"What we’re seeing in the U.S. is market reflects a global trend," noted Vins de Provence’s Julie Peterson. "Those who appreciate great wine and the Mediterranean lifestyle are turning to Provence rosé for its versatility, food friendliness, and gold standard quality."
All of those qualities were abundantly in evidence at the Boston event, where 23 vintners--many of them returning after last year’s event--had set up tables at Gaslight du Coin Brasserie in the city’s famously gay-friendly South End.
"This is what they’re drinking in the Hamptons," Lornell confided as she poured a splash of Whispering Angel, a Côte de Provence rosé, into a glass and handed it to EDGE.
The wine, a blend of Grenache, Cinsault, Vermentino, Tibouren, and Syrah grapes, offered a strawberry essence that was more savory than sweet and carried a lingering, darker edge--almost bitter, but not quite. Overall, the vintage was just the sort of antidote that a connoisseur might hope for to the stereotype of rosé as a kind of alcoholic Kool-Aid, proving that an aroma of berries and fruit need not be dismissed as trivial or one-note.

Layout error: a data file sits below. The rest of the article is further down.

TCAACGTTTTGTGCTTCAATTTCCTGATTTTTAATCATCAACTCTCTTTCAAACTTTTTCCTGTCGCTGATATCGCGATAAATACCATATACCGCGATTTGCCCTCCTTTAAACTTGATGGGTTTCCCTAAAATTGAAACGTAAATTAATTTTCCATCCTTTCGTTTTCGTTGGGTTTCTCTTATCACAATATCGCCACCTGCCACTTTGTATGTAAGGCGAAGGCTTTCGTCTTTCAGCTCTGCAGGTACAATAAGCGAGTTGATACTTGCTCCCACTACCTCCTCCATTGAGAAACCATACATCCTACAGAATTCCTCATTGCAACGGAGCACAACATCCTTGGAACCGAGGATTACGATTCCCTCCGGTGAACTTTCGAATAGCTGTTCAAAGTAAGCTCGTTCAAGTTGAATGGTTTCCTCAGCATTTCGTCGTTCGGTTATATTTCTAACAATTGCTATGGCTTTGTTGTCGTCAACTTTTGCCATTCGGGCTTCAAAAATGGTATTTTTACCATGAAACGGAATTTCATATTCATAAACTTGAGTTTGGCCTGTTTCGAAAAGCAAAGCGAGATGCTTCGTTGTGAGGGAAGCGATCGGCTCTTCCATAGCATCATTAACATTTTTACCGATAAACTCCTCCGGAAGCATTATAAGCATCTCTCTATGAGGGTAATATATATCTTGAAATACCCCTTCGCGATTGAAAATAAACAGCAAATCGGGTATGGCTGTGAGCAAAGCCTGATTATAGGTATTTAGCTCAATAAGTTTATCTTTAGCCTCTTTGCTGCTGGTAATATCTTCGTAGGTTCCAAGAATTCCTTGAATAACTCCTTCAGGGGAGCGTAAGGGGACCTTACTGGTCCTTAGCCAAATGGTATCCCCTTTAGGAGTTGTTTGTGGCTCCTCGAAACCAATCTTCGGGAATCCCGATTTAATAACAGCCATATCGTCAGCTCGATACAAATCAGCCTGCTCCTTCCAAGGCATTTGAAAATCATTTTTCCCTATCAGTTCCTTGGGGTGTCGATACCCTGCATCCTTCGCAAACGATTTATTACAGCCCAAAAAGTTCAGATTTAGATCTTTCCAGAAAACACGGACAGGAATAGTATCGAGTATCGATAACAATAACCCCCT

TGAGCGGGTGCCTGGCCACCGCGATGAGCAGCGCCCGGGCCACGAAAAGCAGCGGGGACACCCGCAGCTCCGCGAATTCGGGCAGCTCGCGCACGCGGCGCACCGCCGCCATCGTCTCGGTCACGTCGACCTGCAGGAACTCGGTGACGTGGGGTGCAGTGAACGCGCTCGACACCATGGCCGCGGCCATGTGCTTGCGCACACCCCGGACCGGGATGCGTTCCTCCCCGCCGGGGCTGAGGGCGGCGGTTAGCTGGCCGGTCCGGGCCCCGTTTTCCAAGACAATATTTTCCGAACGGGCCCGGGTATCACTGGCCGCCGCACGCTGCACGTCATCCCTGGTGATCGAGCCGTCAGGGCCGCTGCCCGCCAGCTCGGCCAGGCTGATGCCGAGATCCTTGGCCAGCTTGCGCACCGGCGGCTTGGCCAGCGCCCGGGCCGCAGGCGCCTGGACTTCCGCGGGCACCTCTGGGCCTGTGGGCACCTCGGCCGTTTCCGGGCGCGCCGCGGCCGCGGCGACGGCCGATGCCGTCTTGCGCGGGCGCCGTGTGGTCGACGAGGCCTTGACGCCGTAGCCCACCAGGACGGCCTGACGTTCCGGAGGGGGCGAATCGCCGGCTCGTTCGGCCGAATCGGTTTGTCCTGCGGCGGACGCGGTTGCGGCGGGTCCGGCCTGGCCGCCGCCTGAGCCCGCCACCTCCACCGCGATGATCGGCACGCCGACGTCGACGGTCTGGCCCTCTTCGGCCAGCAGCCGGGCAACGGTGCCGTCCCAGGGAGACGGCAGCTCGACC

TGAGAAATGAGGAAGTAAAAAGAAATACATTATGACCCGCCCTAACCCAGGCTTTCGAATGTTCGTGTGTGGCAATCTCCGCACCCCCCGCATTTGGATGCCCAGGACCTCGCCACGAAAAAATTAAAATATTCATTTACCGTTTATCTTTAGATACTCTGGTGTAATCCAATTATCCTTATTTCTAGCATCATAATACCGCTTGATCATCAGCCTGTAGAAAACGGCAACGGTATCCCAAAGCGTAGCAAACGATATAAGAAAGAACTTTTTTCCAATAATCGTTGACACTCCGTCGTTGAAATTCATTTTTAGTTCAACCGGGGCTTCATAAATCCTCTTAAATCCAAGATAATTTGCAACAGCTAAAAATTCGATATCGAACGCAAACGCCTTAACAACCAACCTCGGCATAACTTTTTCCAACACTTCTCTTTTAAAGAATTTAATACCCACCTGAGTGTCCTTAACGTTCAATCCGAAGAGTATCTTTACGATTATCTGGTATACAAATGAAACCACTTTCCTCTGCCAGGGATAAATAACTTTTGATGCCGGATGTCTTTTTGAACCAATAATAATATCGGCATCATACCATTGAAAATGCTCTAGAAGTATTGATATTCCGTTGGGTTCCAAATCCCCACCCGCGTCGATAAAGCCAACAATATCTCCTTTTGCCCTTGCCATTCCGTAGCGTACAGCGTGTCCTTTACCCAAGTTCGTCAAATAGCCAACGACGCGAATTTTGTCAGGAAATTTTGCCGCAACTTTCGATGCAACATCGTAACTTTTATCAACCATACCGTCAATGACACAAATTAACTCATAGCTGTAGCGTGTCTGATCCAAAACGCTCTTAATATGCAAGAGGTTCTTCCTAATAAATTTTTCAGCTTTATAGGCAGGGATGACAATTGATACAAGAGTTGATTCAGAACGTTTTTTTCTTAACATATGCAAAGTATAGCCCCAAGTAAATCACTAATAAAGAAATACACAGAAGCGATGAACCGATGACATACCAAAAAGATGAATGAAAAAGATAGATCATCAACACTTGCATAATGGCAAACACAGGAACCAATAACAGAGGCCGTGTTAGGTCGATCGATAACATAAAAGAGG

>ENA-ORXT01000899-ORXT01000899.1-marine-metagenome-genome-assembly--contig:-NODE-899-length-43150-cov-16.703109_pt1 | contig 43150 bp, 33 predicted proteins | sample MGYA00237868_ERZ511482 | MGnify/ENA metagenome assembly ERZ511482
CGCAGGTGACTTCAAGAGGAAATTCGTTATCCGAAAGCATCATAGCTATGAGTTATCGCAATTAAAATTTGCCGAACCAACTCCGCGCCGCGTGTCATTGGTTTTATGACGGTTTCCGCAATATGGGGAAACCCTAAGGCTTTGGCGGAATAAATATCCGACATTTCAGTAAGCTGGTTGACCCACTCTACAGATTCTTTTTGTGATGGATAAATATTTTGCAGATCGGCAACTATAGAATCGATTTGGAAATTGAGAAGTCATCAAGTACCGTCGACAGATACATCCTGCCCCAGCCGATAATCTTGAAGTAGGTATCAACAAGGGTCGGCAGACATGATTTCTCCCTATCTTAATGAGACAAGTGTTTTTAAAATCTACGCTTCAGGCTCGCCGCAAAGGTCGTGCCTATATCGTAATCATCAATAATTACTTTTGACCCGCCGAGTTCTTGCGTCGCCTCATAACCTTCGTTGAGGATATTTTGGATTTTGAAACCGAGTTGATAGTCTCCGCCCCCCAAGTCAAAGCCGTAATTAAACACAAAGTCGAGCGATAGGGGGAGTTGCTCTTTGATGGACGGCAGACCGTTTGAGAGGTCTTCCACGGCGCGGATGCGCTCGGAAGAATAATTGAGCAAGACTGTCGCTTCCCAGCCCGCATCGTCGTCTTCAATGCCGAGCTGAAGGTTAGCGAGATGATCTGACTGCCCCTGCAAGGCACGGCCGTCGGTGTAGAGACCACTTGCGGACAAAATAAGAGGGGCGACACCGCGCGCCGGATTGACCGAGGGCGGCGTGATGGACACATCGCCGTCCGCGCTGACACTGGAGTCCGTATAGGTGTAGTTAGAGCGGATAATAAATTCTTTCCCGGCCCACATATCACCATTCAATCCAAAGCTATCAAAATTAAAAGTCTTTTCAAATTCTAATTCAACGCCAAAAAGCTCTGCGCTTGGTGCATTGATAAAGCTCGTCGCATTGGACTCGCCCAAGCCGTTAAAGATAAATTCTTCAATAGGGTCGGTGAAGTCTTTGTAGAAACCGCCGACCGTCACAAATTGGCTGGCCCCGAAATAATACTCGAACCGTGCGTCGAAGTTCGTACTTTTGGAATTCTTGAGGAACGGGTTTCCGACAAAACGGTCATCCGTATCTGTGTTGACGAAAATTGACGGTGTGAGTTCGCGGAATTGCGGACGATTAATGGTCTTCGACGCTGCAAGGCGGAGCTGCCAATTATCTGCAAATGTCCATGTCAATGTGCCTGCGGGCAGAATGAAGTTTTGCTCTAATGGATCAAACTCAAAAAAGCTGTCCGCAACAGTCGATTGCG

"As we go up the mountains, the vines get older," Lornell noted, handing EDGE a glass of Château d’Esclans, a fruity, soft wine with just a little spiciness and, as Lornell pointed out, "a touch of oak."
Provence rosé wines do not usually spend time in oak barrels, but Caves d’Esclans offers two other vintages that carry a distinctive oaky flavor. One of them is Les Clans, a wine that moves away from berries and fruit and embraces a mineral aroma laced with sweet, but restrained, notes of caramel and vanilla. "This is my favorite," Lornell said. "This is six months in oak, and I don’t think there are any other rosés in oak. It’s like drinking silk."
A fourth bottle, Garrus, prompted more joy from Lornell, who punned on the wine’s character with a reference to Whispering Angel. "You drink this," Lornell said of Garrus, which spends eight months in oak, "and you see angels!"